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Women’s World Cup: India seek middle-order gains against familiar foes New Zealand

Mithali’s words after India’s big win over Pakistan conveyed a lot. Rarely after winning a match, the skipper of a side says about improvement points to be made in the same sentence.

IANS | New Delhi |

After making a winning start to their campaign in the ICC Women’s Cricket World Cup with a 107-run win over Pakistan, India will be seeking middle-order gains when they face New Zealand on Thursday at Seddon Park. The Mithali Raj-led side know Sophie Devine & Co. very well, after all the two teams faced each other in five ODIs at Queenstown in February, where New Zealand won 4-1.

“I am happy we won the first game but a lot of things to work on. When you lose wickets in the middle order, it does put a lot of pressure.”

Mithali’s words after India’s big win over Pakistan conveyed a lot. Rarely after winning a match, the skipper of a side says about improvement points to be made in the same sentence.

In the match against Pakistan, India were in trouble at 114/6. Mithali, Shafali Verma and Harmanpreet Kaur failed to make substantial contributions. While Shafali fell for a six-ball duck, Harmanpreet and Mithali played a lot of dot balls and eventually got out for single figures. Smriti Mandhana got a fifty but was far from her usual self while Deepti Sharma reached to 40 but couldn’t convert into a big knock.

It was a 122-run partnership between Pooja Vastrakar (67) and Sneh Rana (53 not out) that saved India from a likely loss to Pakistan. Youngster Pooja was solid in her stroke-play while the experienced Sneh gave nice support and ensured that India had a respectable total of 244.

In bowling, India’s spin attack of Deepti, Sneh and Rajeshwari Gayakwad along with pacers Jhulan Goswami and Meghna Singh kept the lid tight on Pakistan. Rajeshwari, in particular, was brilliant in keeping the pressure up on the Pakistan batters and took four wickets in the process. Richa Ghosh made up for her single-score dismissal by taking four catches and effecting a brilliant stumping of Aliya Riaz.

But India will be knowing that New Zealand will not give any chance for a rear-guard act from the lower-order, which Pakistan did and would wish for the middle-order to be more enterprising, with experienced hands like Mithali and Harmanpreet chipping in with vital knocks.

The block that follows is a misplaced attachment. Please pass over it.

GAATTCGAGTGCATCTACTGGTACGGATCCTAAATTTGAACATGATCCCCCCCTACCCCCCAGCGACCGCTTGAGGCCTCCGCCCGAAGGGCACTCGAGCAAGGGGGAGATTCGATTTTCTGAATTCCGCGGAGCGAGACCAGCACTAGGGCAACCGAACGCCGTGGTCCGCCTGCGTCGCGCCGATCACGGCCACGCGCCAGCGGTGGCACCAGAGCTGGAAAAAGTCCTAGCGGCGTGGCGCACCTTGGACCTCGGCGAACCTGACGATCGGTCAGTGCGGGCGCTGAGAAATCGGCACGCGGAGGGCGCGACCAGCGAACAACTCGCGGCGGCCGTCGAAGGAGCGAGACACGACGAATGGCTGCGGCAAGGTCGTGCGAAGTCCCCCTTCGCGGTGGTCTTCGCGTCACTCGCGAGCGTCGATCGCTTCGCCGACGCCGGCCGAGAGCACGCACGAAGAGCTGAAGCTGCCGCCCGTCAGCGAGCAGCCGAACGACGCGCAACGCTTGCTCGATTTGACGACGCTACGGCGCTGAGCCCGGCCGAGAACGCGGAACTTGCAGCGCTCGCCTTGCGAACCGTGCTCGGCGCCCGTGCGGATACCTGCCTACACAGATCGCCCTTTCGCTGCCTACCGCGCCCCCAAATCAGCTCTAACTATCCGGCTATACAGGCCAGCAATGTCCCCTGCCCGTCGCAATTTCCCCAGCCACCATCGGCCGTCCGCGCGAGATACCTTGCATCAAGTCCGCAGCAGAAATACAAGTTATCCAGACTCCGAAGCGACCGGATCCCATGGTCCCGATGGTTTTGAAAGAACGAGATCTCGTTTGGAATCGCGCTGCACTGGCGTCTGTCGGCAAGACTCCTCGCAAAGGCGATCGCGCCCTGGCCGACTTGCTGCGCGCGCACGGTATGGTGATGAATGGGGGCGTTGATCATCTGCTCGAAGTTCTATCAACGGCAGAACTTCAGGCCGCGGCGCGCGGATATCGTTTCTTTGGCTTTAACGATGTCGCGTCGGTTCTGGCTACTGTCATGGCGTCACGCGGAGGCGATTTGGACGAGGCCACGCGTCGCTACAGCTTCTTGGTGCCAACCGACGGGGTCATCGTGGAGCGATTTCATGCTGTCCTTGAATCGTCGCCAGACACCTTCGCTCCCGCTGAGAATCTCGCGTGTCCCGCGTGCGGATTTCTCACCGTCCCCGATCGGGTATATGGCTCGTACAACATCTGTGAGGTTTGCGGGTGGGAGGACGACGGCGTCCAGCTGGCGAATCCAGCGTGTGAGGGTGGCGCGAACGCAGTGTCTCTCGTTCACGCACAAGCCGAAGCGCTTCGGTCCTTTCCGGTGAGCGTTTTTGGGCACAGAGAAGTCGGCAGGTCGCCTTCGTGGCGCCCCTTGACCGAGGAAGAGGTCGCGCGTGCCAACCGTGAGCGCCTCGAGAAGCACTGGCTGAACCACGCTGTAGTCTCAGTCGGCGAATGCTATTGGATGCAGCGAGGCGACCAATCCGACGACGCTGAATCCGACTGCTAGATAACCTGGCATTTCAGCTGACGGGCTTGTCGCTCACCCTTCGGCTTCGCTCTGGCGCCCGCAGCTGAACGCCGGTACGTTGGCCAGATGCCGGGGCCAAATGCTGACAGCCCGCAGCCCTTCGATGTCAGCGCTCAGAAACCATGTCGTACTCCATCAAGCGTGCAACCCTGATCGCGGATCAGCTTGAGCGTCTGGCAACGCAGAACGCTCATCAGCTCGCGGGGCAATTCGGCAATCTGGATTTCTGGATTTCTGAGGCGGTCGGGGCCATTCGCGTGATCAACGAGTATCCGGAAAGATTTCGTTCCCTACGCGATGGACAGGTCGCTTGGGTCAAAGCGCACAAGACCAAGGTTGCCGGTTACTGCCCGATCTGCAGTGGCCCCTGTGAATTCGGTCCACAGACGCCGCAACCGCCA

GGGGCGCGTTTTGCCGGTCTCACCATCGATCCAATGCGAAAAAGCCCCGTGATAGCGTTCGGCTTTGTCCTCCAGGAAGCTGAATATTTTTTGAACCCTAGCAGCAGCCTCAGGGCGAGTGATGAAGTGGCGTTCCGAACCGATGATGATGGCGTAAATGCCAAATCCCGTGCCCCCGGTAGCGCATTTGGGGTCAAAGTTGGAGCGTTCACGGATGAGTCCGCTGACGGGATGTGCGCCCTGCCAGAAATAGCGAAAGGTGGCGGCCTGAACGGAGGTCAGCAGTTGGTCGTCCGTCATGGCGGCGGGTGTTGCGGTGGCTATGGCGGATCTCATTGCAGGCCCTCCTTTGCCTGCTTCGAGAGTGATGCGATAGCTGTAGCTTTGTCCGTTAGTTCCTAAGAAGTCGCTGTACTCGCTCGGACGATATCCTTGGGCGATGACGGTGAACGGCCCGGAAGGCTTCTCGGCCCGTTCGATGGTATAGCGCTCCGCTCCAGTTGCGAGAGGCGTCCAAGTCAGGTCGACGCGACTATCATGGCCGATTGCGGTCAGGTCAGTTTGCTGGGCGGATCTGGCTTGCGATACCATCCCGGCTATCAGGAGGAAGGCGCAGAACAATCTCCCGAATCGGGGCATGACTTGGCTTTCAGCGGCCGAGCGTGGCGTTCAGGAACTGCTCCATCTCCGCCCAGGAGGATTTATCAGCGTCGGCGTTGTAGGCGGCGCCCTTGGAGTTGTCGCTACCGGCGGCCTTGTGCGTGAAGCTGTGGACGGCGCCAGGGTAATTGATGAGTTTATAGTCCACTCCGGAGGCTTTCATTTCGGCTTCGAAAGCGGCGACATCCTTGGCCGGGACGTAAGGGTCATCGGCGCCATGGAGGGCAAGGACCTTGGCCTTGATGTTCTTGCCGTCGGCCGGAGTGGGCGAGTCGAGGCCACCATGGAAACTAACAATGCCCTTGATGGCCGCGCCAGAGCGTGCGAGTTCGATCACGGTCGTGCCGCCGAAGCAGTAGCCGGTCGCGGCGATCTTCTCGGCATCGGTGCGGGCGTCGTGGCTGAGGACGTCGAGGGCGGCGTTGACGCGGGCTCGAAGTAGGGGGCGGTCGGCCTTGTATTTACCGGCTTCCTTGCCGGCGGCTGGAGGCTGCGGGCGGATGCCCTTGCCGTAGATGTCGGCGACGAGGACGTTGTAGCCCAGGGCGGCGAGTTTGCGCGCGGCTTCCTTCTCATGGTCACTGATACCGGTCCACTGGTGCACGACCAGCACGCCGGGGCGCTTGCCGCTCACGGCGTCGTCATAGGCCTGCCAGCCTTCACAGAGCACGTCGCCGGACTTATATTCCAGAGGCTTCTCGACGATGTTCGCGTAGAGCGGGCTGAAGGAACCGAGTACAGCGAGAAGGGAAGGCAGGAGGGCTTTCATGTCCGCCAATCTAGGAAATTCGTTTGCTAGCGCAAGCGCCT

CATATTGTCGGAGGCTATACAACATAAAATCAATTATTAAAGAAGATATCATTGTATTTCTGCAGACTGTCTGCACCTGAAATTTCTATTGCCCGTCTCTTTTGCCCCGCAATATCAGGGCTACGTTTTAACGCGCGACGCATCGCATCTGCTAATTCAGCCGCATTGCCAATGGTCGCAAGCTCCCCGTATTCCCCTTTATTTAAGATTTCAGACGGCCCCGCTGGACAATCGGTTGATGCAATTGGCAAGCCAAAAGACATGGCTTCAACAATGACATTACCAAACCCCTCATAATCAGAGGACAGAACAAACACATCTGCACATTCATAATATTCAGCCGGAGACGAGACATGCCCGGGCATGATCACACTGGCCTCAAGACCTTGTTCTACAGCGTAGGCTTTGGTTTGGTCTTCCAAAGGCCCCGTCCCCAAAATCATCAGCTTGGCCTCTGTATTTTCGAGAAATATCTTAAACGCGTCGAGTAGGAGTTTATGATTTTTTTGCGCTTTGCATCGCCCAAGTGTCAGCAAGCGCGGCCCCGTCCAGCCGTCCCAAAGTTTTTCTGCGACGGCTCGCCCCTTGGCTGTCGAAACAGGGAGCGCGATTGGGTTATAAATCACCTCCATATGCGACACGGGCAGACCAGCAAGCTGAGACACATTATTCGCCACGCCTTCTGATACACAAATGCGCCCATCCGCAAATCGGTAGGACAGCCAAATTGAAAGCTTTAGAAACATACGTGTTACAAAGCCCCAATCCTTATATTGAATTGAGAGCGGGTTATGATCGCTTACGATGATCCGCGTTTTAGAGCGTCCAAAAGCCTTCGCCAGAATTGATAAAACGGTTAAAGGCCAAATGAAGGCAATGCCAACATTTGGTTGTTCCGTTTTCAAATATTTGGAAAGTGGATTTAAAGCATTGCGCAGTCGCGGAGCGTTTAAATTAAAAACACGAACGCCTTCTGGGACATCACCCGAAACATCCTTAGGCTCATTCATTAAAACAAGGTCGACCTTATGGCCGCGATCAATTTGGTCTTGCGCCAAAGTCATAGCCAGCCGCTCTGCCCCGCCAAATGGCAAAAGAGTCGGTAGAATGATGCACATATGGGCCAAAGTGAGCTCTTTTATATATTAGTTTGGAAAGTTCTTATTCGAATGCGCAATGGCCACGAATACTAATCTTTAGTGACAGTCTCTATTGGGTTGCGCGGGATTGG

On the other hand, New Zealand seemed to have got their campaign back on track. After suffering a surprise three-run loss to the West Indies, the White Ferns bounced back with a nine-wicket thrashing of Bangladesh in a rain-hit match.

Their opening pair of captain Sophie Devine and Suzie Bates have looked in great nick. Sophie, who didn’t do much with bat in bilateral series against India, got a century against the West Indies which eventually went in vain. Suzie was in red-hot form when striking an unbeaten 78 off just 67 balls against Bangladesh at her home in Dunedin.

Leg-spin all-rounder Amelia Kerr, who was India’s nemesis in the ODI series, is also at her best so as her elder sister, new-ball pacer Jess. Vice-captain Amy Satterthwaite has been in great touch with both bat and ball.

With an exciting match against the West Indies, the giant killers of the tournament, coming on March 12, India will be hoping to get the gains they seek apart from the crucial two points against a New Zealand side who have been their familiar foes since February.


India: Mithali Raj (captain), Harmanpreet Kaur (vice-captain), Smriti Mandhana, Shafali Verma, Yastika Bhatia, Deepti Sharma, Richa Ghosh (wicket-keeper), Sneh Rana, Jhulan Goswami, Pooja Vastrakar, Meghna Singh, Renuka Singh Thakur, Taniya Bhatia (wicket-keeper), Rajeshwari Gayakwad and Poonam Yadav.

New Zealand: Sophie Devine (captain), Amy Satterthwaite (vice-captain), Suzie Bates, Georgia Plimmer, Maddy Green, Brooke Halliday, Hayley Jensen, Fran Jonas, Jess Kerr, Melie Kerr, Frankie Mackay, Rosemary Mair, Katey Martin, Hannah Rowe and Lea Tahuhu.